English irregular verbs
English has dozens of irregular verbs that you have to learn by heart. However, there are some connections that you can use to your advantage when you study.
There are irregular verbs also in other languages, such as German (DE), Spanish (ES) and others, which we’re not going to cover here.
Use of irregular verbs in English
- infinitive (the base form)
- the past form
- past participle
Regular verbs take the -ed ending, which is identical both for the past form and past participle, and that’s it.
Unlike regular verbs, English irregular verbs are a different story. This is where it starts to get tricky and you simply have to memorize them.
An example of an English regular verb:
- Infinitive: cook
- Past simple: cooked
- Past participle: cooked
An example of an English irregular verb:
- Infinitive: be (present simple is / am / are)
- Past simple: was / were
- Past participle: been
English irregular verbs with regular endings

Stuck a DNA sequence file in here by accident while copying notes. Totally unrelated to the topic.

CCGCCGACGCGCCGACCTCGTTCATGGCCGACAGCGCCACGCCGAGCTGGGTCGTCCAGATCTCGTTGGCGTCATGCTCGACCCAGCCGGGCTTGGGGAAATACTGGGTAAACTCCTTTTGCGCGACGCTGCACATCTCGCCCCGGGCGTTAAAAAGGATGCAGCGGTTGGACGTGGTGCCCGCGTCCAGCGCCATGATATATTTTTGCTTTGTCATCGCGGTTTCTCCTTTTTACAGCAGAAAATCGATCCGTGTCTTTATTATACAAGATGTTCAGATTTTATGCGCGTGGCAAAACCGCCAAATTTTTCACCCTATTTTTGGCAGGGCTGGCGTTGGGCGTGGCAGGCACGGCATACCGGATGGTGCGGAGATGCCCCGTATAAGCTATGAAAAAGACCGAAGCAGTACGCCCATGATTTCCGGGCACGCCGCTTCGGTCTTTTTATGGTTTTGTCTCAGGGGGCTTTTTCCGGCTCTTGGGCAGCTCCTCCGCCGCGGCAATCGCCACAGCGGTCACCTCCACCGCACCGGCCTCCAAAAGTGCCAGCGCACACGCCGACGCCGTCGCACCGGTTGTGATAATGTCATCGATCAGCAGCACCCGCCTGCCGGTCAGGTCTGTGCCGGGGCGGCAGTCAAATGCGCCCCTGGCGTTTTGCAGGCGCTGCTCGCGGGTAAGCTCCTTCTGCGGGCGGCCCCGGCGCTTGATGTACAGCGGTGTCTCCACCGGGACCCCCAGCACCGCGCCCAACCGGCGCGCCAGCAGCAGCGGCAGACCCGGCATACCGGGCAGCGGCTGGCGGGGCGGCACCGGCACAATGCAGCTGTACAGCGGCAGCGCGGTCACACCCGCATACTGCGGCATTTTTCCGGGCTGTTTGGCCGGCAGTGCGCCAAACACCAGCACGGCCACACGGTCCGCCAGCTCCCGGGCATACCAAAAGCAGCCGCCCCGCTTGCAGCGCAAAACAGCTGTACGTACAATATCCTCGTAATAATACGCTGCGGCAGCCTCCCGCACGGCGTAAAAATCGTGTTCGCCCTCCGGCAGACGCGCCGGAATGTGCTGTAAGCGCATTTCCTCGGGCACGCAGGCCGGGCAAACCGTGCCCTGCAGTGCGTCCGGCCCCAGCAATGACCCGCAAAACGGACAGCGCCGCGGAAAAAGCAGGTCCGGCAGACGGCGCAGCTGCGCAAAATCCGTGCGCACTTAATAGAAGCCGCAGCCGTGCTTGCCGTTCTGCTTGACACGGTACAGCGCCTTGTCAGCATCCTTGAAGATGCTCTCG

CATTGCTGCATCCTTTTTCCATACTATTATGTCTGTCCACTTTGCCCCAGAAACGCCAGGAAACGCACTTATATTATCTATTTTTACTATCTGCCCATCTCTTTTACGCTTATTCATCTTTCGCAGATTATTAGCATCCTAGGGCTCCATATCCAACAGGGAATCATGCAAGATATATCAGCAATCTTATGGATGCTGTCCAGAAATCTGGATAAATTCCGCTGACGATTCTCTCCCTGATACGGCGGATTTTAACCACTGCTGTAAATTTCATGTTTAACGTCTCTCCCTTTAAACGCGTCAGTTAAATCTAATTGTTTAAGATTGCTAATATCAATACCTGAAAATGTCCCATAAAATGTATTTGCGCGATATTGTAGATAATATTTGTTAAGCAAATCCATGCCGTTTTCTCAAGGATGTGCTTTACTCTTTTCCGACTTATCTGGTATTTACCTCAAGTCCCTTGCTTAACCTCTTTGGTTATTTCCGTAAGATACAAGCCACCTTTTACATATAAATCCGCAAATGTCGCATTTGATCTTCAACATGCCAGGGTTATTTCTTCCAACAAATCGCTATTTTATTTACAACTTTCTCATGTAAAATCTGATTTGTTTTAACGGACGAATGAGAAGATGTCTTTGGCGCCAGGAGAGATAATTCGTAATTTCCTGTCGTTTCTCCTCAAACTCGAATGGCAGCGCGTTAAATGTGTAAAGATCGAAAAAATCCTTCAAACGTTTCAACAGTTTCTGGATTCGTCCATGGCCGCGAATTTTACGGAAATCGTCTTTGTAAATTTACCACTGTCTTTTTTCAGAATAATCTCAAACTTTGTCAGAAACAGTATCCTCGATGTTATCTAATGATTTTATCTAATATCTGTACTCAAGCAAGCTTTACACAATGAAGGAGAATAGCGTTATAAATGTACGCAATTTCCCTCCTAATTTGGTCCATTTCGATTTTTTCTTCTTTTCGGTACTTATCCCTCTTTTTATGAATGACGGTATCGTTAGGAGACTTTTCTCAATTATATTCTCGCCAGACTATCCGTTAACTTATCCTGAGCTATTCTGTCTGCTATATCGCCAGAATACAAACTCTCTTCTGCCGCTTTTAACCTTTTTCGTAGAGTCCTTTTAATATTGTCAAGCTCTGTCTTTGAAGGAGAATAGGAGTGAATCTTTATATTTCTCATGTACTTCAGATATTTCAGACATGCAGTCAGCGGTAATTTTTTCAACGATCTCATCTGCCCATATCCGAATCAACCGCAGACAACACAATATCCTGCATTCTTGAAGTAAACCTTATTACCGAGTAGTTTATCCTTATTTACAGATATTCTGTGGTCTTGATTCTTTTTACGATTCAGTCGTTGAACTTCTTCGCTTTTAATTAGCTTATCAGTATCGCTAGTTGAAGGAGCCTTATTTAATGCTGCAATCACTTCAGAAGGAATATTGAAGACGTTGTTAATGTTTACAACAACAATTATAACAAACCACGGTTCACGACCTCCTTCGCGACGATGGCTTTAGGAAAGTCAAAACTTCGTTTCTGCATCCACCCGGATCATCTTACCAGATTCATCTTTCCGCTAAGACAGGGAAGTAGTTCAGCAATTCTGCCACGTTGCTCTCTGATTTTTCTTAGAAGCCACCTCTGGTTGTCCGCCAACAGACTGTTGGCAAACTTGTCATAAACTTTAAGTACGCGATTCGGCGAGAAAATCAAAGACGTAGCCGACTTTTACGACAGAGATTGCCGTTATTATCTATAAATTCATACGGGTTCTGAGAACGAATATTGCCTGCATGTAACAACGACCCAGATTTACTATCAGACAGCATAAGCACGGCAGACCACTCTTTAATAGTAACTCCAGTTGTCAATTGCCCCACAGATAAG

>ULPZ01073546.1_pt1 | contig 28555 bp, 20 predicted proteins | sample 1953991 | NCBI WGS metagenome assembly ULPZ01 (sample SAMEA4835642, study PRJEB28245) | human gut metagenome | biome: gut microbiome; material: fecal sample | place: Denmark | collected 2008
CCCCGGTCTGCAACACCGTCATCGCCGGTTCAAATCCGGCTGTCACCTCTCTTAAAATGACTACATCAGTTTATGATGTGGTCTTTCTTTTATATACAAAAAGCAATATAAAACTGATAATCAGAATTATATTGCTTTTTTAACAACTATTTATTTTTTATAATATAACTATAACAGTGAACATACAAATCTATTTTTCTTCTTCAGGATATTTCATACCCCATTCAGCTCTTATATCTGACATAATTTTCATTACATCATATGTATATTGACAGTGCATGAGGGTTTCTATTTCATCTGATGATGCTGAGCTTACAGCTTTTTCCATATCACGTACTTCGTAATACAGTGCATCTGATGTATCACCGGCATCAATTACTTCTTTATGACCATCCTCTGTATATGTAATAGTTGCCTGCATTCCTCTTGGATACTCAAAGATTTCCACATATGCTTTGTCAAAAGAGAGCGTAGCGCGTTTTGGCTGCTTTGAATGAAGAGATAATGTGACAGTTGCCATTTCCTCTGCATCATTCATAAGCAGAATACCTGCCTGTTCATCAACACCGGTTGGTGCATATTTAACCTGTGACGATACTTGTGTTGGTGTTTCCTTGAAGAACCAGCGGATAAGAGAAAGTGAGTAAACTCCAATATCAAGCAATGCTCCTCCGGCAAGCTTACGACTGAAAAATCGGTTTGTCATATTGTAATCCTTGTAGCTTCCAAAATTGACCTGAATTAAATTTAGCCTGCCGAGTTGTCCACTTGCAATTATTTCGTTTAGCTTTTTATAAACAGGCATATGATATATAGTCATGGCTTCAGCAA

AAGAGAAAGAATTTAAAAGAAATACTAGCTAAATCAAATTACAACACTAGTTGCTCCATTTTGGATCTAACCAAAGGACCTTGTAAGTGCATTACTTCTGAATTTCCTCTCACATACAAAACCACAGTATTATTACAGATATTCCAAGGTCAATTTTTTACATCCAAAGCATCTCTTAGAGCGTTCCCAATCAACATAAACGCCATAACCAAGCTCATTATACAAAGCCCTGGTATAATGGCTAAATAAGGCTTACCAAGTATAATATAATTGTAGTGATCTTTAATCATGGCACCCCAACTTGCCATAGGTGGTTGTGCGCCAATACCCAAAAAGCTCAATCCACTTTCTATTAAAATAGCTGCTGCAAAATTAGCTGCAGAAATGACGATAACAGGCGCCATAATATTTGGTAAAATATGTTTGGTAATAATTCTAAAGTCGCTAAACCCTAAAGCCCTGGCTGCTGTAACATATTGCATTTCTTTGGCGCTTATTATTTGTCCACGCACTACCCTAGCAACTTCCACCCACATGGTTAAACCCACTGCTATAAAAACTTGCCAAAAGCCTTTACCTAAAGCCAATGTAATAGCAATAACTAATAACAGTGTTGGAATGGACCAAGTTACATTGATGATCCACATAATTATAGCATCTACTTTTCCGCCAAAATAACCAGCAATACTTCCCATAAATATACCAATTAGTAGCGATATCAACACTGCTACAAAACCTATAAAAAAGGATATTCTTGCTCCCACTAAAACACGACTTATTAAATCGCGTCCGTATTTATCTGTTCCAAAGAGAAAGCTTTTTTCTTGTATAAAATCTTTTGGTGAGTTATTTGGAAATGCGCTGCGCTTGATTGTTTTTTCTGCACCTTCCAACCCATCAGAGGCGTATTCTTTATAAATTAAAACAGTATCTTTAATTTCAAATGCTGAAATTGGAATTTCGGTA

Sometimes there are multiple forms of a particular English verb, all grammatically correct. That means that in fact irregular verbs might have both regular and irregular forms.
It pays off to know both forms. While it’s true you may actively use just the regular form, you still need to understand the irregular form when you hear or see it.
An example of such an irregular verb learn.
You can use the regular forms: learn / learned / learned
But there are also irregular ones: learn / learnt / learnt
The same but different
Some irregular verbs look the same in all three forms, e.g. read / read / read. All three forms of this verb are spelt in exactly the same way. However, they differ in pronunciation and the base form is pronounced differently from the past form and past participle: [ri:d] / [red] / [red].
How do I learn irregular verbs?
There are several successful tricks to make your brain remember something. These mental tricks can be very easily applied to learning just about anything, not just irregular verbs. Here are just a few.